Aegir’s Feast

This is the excerpt for your very first post.

Aegir’s Feast was a book I wrote almost immediately after I finished the book Nobility.  These two books formed the backbone of the presentation I gave for the Midsummer Celebrations the Asatru Folk Assembly held at its Hof in Northern California.  This is an excerpt from the book Aegir’s Feast. It provides a much detailed outline of just what we are facing when we begin to deal with the instruction of our youth and how it may not necessarily fit in with today’s expectations of ourselves and the world.

In almost all the great literature we have which pertains to the spiritual aspect of history; feasting is an important tradition. But I think almost anyone who would read this book might agree that the description of the feast is more than just a literary attempt to set the stage.  From Beowulf to King Arthur and the Knights of the Round Table, to the Last Supper and the Marriage feast of Canna, to the feasting table we are preparing to discuss in depth; Aegir’s Feast; there is a wealth of information and suggestions as to how we might “set the table” as it were with regards to how we feast upon the abundance of life.

The romanticized literature of the middle ages and the composition of several cultures which resulted in the big three monotheistic faiths offer us similar suggestions about this feasting tradition. In just about every case there are a few consistent themes.  That the assembled individuals are each unique in their personas, that the meal is a grand one with the suggestion of miraculous occurrences and that everyone will walk away from the table on their way to whatever destiny awaits them.  Full of the “meal” they require to handle the arduous tasks before them and achieve what greatness may lie in wait.

These fantastic tales have been told for centuries in one form or another but it is in the lore of the Northern Europeans, specifically the Poetic and Prose Eddas which put forth a tale full of meanings we need only to decipher to set a table for the heroic undertakings of our own life.

The Lay of Hymir outlines the preparation necessary to set such a feast. It talks of the ordeals we need to overcome, the state mind which prompts such an undertaking and the location along with the necessary implements. Let’s take a look at this age old story and see if we might surmise as to why it has existed for as long as it has.

It begins as thus:

  1. 1. Of old the gods | made feast together,

And drink they sought | ere sated they were;

Twigs they shook, | and blood they tried:

Rich fare in Ægir’s | hall they found.

It is of no small significance that the gods have found the rich fare they have in the realm of the ocean giant.  I’m not talking about fish either.  It appears that the gods have what amounts to be an insatiable appetite. But I think it is more along the lines of a strong and continuous desire to get our attention.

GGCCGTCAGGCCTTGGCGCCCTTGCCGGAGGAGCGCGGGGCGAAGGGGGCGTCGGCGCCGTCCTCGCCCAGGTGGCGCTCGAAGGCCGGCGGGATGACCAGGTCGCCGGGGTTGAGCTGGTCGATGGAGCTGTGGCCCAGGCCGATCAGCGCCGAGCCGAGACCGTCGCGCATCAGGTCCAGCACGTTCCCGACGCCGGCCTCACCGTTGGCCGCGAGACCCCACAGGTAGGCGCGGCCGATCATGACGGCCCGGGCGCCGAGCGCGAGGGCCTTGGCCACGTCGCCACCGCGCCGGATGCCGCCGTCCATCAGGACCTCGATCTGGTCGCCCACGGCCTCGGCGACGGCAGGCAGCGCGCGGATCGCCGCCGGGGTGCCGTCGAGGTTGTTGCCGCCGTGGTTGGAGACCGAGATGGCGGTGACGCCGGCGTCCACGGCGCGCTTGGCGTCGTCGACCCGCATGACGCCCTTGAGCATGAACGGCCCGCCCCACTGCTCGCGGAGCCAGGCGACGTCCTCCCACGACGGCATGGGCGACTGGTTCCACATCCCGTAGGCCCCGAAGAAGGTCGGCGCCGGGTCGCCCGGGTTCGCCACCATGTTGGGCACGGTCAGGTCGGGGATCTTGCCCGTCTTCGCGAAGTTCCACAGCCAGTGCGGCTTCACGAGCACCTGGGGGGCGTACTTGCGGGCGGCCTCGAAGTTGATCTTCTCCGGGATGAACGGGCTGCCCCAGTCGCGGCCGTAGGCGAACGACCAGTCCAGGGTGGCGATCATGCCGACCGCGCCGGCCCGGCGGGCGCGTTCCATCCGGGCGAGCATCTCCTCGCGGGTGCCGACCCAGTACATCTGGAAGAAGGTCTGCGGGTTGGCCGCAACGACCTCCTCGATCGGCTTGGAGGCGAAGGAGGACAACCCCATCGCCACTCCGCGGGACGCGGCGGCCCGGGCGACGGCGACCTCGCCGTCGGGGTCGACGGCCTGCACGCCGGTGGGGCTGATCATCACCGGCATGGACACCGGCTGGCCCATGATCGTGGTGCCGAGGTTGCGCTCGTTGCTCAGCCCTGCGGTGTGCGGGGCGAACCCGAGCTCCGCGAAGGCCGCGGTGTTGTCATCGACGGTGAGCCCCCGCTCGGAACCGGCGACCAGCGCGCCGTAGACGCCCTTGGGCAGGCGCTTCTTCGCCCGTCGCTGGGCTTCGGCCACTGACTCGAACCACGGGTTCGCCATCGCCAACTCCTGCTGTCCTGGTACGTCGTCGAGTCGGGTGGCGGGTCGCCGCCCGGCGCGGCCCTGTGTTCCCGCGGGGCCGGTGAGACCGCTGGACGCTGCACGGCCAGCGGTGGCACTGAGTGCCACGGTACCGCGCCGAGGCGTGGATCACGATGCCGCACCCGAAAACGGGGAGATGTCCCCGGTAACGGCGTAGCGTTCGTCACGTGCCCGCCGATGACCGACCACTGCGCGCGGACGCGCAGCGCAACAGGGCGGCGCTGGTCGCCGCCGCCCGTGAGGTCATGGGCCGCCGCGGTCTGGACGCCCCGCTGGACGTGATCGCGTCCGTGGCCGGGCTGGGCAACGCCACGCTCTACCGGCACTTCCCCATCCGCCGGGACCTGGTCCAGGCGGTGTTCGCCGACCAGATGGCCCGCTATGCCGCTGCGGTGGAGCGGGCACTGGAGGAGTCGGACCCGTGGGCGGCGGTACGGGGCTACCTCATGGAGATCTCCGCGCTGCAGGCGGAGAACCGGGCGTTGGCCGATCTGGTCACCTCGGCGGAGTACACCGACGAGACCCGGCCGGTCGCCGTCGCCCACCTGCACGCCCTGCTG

The twigs they shook might be the world tree; Yggdrasil and its creation or the rune staves so hard earned from the all-father. We are all well aware that it is our actions which provide the fresh water which the Norns use to nourish, not only the roots of the tree of our life but that of Yggdrasil as well. Mighty sticks indeed.

The blood is from the Blots we hold to sway the gods opinion in our favor, to give thanks and exchange a gift for a gift. But it would appear that there is something falling short in the relationship between men and gods.  Or perhaps there is something which men ought to know but do not. The hunger with which the divine desires to associate with men is never sated. But it is not something we are just given. If the initiate were to be handed the wisdom, power and understanding as represented by our pantheon of Gods and Goddesses, we would find ourselves overwhelmed in short order given the current understanding of faith within the Asatru community. We must earn our seat at the table. That means we are going to have to develop along the spiritual lines intended for us. As with most significant events in the lore with regards to Odin; he will ensure the odds are in his favor. If we look carefully we will see the path we are supposed to take. I cannot imagine Odins interest in us would be anything less than the attention he has paid to so many other details.

So they decide that it is within the rich realm of the ocean where they will find their greatest fulfillment. And for good reason. Water is a powerful symbol across time, geography and culture as something which is holy. It represents life in almost every corner of the globe. Its sacred aspects are evidenced in the runes as Laguz, Issa, and Hagalaz. Each one a representation of water in various states of existence and possibility. The fact that the majority of our being and everything else on earth which walks, talks, crawls or grows is comprised of water is also important to note. It is a connecting element of our physical forms.  But it is also a representation of our minds.  Not the brain, but the powerful spiritual aspect of our being science is just now beginning to understand and which religion has long taken advantage of.